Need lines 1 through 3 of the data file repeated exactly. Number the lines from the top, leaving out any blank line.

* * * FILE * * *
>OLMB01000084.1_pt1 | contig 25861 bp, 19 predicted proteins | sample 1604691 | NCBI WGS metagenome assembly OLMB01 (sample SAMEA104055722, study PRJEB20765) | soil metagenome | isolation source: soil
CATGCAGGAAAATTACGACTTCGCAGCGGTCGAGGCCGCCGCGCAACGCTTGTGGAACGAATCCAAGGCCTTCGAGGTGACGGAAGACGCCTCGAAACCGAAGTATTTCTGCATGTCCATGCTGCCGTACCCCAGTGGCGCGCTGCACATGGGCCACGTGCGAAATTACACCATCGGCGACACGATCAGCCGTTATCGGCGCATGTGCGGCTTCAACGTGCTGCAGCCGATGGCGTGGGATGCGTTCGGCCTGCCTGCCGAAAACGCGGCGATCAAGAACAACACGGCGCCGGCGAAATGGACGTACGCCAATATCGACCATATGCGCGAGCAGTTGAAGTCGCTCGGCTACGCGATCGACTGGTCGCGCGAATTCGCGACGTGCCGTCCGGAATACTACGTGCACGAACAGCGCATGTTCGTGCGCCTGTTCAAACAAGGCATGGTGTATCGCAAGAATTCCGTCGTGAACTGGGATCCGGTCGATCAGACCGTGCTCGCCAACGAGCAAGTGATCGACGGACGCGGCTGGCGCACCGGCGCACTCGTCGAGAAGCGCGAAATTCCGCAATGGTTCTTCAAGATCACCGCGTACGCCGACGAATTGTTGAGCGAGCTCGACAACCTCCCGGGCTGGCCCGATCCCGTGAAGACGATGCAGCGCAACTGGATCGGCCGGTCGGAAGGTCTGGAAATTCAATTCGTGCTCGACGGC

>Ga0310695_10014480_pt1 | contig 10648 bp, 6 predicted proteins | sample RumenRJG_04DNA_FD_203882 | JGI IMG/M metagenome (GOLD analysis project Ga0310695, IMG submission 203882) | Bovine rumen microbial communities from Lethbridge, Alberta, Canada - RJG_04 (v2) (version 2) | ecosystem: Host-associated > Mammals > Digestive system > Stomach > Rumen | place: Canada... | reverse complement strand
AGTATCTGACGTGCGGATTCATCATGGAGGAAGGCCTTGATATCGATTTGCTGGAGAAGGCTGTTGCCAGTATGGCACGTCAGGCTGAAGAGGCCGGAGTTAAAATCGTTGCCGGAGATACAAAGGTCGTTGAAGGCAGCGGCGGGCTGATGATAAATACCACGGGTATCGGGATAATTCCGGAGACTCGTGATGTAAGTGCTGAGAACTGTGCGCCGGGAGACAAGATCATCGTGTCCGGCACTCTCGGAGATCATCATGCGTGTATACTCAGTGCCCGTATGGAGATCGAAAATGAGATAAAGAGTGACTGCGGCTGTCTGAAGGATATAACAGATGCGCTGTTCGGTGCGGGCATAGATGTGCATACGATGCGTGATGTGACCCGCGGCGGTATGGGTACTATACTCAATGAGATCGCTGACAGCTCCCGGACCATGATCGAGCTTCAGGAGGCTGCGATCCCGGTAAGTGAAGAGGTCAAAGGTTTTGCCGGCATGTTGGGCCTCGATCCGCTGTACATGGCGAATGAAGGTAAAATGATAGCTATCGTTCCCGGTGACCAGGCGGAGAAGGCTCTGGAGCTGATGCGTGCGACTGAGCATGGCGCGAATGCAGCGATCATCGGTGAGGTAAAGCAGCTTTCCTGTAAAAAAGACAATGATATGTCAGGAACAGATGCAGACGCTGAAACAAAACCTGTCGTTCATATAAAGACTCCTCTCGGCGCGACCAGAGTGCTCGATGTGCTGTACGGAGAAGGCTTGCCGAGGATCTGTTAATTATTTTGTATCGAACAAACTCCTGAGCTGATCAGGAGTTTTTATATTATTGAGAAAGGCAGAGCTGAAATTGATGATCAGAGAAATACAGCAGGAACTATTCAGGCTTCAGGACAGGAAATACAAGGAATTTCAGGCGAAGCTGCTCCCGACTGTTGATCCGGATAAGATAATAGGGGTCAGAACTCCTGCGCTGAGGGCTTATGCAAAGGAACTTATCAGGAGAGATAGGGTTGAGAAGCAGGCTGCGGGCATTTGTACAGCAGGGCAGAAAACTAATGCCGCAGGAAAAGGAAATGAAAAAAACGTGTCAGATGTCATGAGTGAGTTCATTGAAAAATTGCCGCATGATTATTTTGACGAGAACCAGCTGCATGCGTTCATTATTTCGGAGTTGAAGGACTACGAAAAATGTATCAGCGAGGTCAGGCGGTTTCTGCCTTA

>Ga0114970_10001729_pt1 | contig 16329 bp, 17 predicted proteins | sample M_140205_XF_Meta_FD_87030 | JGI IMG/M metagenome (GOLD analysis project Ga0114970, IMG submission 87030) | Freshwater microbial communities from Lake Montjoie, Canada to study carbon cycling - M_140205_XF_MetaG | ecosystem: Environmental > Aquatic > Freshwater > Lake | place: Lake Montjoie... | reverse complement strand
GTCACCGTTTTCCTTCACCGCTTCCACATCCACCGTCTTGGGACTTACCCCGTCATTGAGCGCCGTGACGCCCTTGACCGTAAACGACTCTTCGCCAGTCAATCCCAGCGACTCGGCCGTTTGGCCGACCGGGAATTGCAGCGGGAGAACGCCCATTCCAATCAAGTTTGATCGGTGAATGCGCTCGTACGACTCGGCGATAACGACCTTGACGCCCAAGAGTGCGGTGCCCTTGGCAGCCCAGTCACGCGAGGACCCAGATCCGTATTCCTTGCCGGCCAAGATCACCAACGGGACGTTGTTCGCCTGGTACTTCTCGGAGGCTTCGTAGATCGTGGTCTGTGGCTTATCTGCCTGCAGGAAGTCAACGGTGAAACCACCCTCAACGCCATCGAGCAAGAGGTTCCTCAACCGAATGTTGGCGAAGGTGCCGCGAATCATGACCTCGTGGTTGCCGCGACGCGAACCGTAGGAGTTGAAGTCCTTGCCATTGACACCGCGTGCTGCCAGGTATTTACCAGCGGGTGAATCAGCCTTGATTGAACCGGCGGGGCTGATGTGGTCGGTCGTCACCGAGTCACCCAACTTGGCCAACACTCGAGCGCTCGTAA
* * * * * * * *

>OLMB01000084.1_pt1 | contig 25861 bp, 19 predicted proteins | sample 1604691 | NCBI WGS metagenome assembly OLMB01 (sample SAMEA104055722, study PRJEB20765) | soil metagenome | isolation source: soil
CATGCAGGAAAATTACGACTTCGCAGCGGTCGAGGCCGCCGCGCAACGCTTGTGGAACGAATCCAAGGCCTTCGAGGTGACGGAAGACGCCTCGAAACCGAAGTATTTCTGCATGTCCATGCTGCCGTACCCCAGTGGCGCGCTGCACATGGGCCACGTGCGAAATTACACCATCGGCGACACGATCAGCCGTTATCGGCGCATGTGCGGCTTCAACGTGCTGCAGCCGATGGCGTGGGATGCGTTCGGCCTGCCTGCCGAAAACGCGGCGATCAAGAACAACACGGCGCCGGCGAAATGGACGTACGCCAATATCGACCATATGCGCGAGCAGTTGAAGTCGCTCGGCTACGCGATCGACTGGTCGCGCGAATTCGCGACGTGCCGTCCGGAATACTACGTGCACGAACAGCGCATGTTCGTGCGCCTGTTCAAACAAGGCATGGTGTATCGCAAGAATTCCGTCGTGAACTGGGATCCGGTCGATCAGACCGTGCTCGCCAACGAGCAAGTGATCGACGGACGCGGCTGGCGCACCGGCGCACTCGTCGAGAAGCGCGAAATTCCGCAATGGTTCTTCAAGATCACCGCGTACGCCGACGAATTGTTGAGCGAGCTCGACAACCTCCCGGGCTGGCCCGATCCCGTGAAGACGATGCAGCGCAACTGGATCGGCCGGTCGGAAGGTCTGGAAATTCAATTCGTGCTCGACGGC

>Ga0310695_10014480_pt1 | contig 10648 bp, 6 predicted proteins | sample RumenRJG_04DNA_FD_203882 | JGI IMG/M metagenome (GOLD analysis project Ga0310695, IMG submission 203882) | Bovine rumen microbial communities from Lethbridge, Alberta, Canada - RJG_04 (v2) (version 2) | ecosystem: Host-associated > Mammals > Digestive system > Stomach > Rumen | place: Canada... | reverse complement strand